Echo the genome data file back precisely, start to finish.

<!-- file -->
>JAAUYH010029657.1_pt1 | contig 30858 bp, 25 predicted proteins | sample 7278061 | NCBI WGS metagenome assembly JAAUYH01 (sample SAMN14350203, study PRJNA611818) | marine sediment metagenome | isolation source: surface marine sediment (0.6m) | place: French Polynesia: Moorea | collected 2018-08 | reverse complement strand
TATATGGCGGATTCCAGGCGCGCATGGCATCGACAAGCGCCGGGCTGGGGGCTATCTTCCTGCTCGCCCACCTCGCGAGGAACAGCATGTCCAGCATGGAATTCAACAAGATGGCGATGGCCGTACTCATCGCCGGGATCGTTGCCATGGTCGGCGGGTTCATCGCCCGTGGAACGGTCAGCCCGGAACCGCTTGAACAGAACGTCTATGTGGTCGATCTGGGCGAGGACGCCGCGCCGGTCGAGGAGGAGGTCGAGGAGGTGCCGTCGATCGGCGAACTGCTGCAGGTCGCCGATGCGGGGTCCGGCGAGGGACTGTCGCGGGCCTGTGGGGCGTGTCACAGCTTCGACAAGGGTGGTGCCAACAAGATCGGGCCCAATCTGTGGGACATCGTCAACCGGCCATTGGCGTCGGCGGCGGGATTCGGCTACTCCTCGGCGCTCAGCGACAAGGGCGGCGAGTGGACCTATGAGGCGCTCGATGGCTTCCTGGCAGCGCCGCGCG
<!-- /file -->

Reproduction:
>JAAUYH010029657.1_pt1 | contig 30858 bp, 25 predicted proteins | sample 7278061 | NCBI WGS metagenome assembly JAAUYH01 (sample SAMN14350203, study PRJNA611818) | marine sediment metagenome | isolation source: surface marine sediment (0.6m) | place: French Polynesia: Moorea | collected 2018-08 | reverse complement strand
TATATGGCGGATTCCAGGCGCGCATGGCATCGACAAGCGCCGGGCTGGGGGCTATCTTCCTGCTCGCCCACCTCGCGAGGAACAGCATGTCCAGCATGGAATTCAACAAGATGGCGATGGCCGTACTCATCGCCGGGATCGTTGCCATGGTCGGCGGGTTCATCGCCCGTGGAACGGTCAGCCCGGAACCGCTTGAACAGAACGTCTATGTGGTCGATCTGGGCGAGGACGCCGCGCCGGTCGAGGAGGAGGTCGAGGAGGTGCCGTCGATCGGCGAACTGCTGCAGGTCGCCGATGCGGGGTCCGGCGAGGGACTGTCGCGGGCCTGTGGGGCGTGTCACAGCTTCGACAAGGGTGGTGCCAACAAGATCGGGCCCAATCTGTGGGACATCGTCAACCGGCCATTGGCGTCGGCGGCGGGATTCGGCTACTCCTCGGCGCTCAGCGACAAGGGCGGCGAGTGGACCTATGAGGCGCTCGATGGCTTCCTGGCAGCGCCGCGCG